It allows you to have a predictive model labeling different samples to different classes. The results of this
type of mining/model are represented as (if-then) rules, decision trees, neural networks etc. Two important
algorithms used for this type are ID3 Algorithm, and Bayesian classification. Decision tree is a graphical
representation of the if-then rules. Fig. 3 below shows the result of classification in the form of a decision
tree. Initially, the whole data is divided into two sets ­ training data and test data.
In the example below, `sex' is the target attribute/variable with males and females as the two classes. When
no mining is done and values are picked at random, we find that males are 55% and females 45% in the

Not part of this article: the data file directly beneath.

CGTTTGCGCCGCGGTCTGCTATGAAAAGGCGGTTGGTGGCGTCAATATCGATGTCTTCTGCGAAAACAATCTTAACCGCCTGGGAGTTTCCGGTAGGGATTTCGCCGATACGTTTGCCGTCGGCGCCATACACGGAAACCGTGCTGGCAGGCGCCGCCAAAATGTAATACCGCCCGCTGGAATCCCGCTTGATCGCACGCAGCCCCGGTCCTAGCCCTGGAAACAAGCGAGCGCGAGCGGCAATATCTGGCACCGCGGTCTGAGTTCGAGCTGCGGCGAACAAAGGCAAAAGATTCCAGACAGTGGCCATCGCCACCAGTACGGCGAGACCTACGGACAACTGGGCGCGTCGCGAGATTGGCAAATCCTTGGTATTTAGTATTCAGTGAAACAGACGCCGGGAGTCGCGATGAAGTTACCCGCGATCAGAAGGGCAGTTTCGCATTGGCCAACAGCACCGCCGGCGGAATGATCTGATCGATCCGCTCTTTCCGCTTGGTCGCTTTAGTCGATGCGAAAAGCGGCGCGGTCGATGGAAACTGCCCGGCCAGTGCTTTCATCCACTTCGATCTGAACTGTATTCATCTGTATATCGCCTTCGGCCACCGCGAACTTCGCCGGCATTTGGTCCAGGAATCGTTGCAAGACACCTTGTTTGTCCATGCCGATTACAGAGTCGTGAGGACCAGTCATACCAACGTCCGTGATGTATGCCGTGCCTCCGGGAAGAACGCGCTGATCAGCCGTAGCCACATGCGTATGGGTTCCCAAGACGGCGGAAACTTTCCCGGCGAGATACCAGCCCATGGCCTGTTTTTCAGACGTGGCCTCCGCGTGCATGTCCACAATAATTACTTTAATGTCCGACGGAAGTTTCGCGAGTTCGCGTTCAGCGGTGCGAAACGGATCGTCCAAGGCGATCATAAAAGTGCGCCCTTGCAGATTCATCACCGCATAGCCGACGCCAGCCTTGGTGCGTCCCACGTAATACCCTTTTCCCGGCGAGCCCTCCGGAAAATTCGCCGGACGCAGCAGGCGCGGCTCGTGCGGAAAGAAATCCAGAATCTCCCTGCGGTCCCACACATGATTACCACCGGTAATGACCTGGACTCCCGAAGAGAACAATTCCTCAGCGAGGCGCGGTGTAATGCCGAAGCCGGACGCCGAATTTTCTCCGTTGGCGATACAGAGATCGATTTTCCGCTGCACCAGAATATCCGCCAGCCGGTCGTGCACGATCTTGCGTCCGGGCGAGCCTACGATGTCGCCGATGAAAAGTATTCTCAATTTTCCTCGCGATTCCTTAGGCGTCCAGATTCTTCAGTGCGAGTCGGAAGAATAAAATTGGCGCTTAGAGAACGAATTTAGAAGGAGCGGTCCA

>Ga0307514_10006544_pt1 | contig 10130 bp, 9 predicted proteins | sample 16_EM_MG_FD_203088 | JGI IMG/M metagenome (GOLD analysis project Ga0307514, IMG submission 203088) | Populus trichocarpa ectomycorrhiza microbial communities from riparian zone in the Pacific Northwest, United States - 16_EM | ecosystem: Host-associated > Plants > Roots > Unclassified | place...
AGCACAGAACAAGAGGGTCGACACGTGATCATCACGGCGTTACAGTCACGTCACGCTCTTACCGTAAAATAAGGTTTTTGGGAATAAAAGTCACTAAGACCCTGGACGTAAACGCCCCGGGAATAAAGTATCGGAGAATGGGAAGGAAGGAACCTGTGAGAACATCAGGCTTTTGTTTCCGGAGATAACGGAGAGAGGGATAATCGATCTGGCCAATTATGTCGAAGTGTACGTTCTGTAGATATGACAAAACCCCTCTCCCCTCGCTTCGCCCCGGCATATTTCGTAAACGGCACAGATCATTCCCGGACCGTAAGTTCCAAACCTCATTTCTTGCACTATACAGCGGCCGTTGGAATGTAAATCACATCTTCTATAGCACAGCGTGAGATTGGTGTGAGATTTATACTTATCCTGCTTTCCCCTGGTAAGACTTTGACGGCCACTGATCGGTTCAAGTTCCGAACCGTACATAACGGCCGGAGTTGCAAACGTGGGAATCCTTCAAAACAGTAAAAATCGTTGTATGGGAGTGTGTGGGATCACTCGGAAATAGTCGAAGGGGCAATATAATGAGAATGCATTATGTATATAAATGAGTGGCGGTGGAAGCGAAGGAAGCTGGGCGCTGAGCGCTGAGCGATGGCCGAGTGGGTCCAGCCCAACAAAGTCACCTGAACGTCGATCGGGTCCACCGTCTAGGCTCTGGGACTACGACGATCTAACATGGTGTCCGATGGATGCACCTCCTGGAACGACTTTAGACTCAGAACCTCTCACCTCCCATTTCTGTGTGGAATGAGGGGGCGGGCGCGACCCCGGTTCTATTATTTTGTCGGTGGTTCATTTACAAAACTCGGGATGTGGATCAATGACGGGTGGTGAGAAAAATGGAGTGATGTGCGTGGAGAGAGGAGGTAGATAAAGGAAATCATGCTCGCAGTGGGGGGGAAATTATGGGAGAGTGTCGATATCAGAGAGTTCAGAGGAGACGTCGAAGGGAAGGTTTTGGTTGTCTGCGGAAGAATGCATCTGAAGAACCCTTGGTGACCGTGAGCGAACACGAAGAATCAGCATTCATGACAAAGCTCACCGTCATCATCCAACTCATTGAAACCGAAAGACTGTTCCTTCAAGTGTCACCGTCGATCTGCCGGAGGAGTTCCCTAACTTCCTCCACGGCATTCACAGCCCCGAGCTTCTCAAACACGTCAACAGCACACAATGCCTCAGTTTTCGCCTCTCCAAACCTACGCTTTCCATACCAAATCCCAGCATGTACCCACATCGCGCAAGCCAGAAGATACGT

training data. With a variation of 1 or 2 % the test data indicates a similar result. Classification algorithm
may find the variable `age' as the best predictor of males such that when the age is between 20 and 25 years
the percentage of males rises to 60% in the training data and 59% in test data. Similarly, education and
annual income can be discovered as other predictors for males, and so on. Thus, you can find a pattern that
when age is between 20 and 25 years, and education is matric or below and annual income is less than one
lac (assuming that the model ends at annual income), then there is a 65% probability (in the training data)
and 64% probability (in the test data) that the sex of a person would be male. Similarly, a pattern for
predicting females can also be obtained. Note that by using classification mining your probability of
reaching males has increased from 55% (when no model is used) to 65% when the model is applied. Hence,
if you want to launch/market a product for males and target them, you can use the model or pattern dug
out through classification mining. Following this model there would be 65% chance that your message